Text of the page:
Science as a Common Language

Moderator, Packaging Europe:

Could you give us some insights into the, and on a more detailed level, the challenges or how challenging or how simple it is to align around recycling protocols. It's great that you're in this process and dialogue, but are there any particular areas that you see that historically that you're coming from very different directions?

Scott Trenor:

Yeah, I don't know that we're coming from that different of a direction, right? It's a global economy. Much of the recycling infrastructure and equipment is made here in Europe and shipped to the US. So the unit operations are very similar. There are differences in maybe wash temperatures or how we treat or recycle stream. Maybe in one case in the APRs, if I think about films, right? We run our films through a single screw extruder. You do a twin screw at the end of the day. Does that difference matter? I don't know. We have to, that's the type of work that we need to plan to test to ensure that subtle differences like that don't really, they may or may not be relevant.

Fabrizio Di Gregorio:

I would also add that we're not so much different. Not only because in front of you today you have two technical guys. So trying to really say to the whole industry, guys, we need to have this scientific business approach because whatever opinion you have, it doesn't matter today, at least for me and Scott, then probably also for the legislator. But we have started in APR and PRE from common background, scientific based approach, meaning that we need to standardize the testing procedures and the end to define the design for recycling criteria in the guidelines on the base of the data and the knowledge. And this knowledge must be shared all across the value chain because if one company will completely redesign their packaging, it'll be not enough.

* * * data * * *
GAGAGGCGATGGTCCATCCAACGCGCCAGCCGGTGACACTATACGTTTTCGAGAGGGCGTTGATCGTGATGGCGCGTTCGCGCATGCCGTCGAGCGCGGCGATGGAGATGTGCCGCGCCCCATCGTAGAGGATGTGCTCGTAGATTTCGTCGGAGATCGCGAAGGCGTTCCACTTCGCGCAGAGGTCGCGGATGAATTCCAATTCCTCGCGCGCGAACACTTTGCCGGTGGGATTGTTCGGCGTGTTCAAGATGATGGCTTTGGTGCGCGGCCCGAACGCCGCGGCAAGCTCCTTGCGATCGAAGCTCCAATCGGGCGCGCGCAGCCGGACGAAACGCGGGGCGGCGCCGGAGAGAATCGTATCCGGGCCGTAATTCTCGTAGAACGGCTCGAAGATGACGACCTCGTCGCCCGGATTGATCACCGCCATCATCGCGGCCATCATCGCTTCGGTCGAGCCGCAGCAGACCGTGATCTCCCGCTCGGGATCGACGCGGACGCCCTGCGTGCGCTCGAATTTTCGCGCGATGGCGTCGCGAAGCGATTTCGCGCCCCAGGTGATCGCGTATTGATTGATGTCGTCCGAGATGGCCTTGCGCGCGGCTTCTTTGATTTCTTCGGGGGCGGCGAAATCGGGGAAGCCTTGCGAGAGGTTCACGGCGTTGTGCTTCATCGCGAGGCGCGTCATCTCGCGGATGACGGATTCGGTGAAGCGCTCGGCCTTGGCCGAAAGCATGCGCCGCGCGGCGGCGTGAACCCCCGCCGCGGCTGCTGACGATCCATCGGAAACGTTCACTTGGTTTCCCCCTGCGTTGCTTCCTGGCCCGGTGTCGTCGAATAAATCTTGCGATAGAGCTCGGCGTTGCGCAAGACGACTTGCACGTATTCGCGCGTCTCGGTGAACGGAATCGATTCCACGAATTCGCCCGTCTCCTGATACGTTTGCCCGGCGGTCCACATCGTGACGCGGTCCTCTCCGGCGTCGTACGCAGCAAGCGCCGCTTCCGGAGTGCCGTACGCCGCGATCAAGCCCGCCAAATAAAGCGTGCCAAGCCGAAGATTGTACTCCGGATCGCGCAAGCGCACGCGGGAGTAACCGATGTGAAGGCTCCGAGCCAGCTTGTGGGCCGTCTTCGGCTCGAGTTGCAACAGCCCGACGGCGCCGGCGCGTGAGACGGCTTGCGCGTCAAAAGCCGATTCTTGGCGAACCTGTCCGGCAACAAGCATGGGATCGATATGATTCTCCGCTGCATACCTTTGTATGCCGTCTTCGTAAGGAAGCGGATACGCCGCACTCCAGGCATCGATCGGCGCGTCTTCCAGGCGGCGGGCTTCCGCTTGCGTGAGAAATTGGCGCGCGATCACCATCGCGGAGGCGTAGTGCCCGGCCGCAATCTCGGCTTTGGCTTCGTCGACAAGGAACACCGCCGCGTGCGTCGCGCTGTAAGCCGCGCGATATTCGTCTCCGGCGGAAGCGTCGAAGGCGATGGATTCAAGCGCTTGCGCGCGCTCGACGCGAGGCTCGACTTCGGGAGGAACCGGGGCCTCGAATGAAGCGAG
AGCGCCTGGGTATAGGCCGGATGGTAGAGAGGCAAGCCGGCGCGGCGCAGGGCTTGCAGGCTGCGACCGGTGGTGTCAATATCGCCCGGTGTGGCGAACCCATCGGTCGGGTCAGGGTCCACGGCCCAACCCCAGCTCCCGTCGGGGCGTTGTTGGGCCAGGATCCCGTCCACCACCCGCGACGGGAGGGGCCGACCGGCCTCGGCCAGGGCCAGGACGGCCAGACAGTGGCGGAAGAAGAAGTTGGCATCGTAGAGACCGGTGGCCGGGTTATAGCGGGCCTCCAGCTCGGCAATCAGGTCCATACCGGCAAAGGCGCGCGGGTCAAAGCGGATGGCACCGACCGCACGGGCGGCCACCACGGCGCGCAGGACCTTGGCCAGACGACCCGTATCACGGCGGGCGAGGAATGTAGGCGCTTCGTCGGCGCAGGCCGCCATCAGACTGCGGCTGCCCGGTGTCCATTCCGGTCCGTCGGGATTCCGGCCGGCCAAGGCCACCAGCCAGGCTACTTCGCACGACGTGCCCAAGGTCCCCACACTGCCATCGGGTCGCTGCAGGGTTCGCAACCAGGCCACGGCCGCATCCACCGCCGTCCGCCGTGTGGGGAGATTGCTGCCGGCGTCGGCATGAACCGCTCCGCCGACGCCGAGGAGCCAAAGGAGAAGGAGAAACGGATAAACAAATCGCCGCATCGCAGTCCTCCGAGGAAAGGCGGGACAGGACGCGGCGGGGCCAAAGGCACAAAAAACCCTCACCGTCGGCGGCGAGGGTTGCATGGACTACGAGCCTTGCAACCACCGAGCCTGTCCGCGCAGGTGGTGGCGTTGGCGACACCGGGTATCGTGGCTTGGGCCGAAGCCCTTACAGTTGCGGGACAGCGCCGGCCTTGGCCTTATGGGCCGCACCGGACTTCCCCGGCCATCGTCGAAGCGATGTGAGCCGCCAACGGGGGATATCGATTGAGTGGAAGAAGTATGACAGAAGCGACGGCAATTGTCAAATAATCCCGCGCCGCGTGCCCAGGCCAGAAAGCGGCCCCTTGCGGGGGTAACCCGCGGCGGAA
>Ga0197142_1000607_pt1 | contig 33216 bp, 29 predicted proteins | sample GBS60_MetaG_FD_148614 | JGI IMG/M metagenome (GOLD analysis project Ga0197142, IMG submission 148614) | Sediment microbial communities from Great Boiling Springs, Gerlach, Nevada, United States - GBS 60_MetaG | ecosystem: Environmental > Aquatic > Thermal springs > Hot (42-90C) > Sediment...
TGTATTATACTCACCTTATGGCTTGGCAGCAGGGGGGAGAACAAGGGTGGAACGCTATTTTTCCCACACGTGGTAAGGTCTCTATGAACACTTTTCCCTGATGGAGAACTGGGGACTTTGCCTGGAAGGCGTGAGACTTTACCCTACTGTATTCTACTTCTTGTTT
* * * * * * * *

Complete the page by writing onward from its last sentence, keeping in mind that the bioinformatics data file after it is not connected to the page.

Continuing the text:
We need to all together to understand that we need to redesign our business model in the industry to get the goal of this circular economy that the commission is looking to put in place by 2030. So starting with common background and technical, scientific base, a technical approach is really for us a facilitator and we are supported by our teams and some other technical guys that have a lot of knowledge and we are supported by our members, APR members and Recyclass members. We have common members that are really pushing for having extra harmonization between Europe and US and ICDs as really an extra way to facilitate the work.

Scott Trenor:

And I think it's probably dangerous when the technical person starts talking about economics, right? But designed for recycling and having simpler packaging that's easier to recycle improves the economics throughout the entire top supply chain. And that's really what we need to do, especially in the US where we might have tipping fees as low as $20 a ton. It's really hard to do anything innovative for $20 a ton. So getting the economies of scale up and bringing down processing costs I think is part of the key to the circular economy that we're also obviously focused on.

Moderator, Packaging Europe:

I'd like to ask you what role you see for disruptive technologies in supporting the growth of a circular economy in plastics and also whether your organizations have a role in trying to promote those as part or an extension of the recycling protocols. For example, here in Europe we have the Holy Grail 2.0 digital water marketing project, which seems, so it may add a great deal of value to the yields of recycling.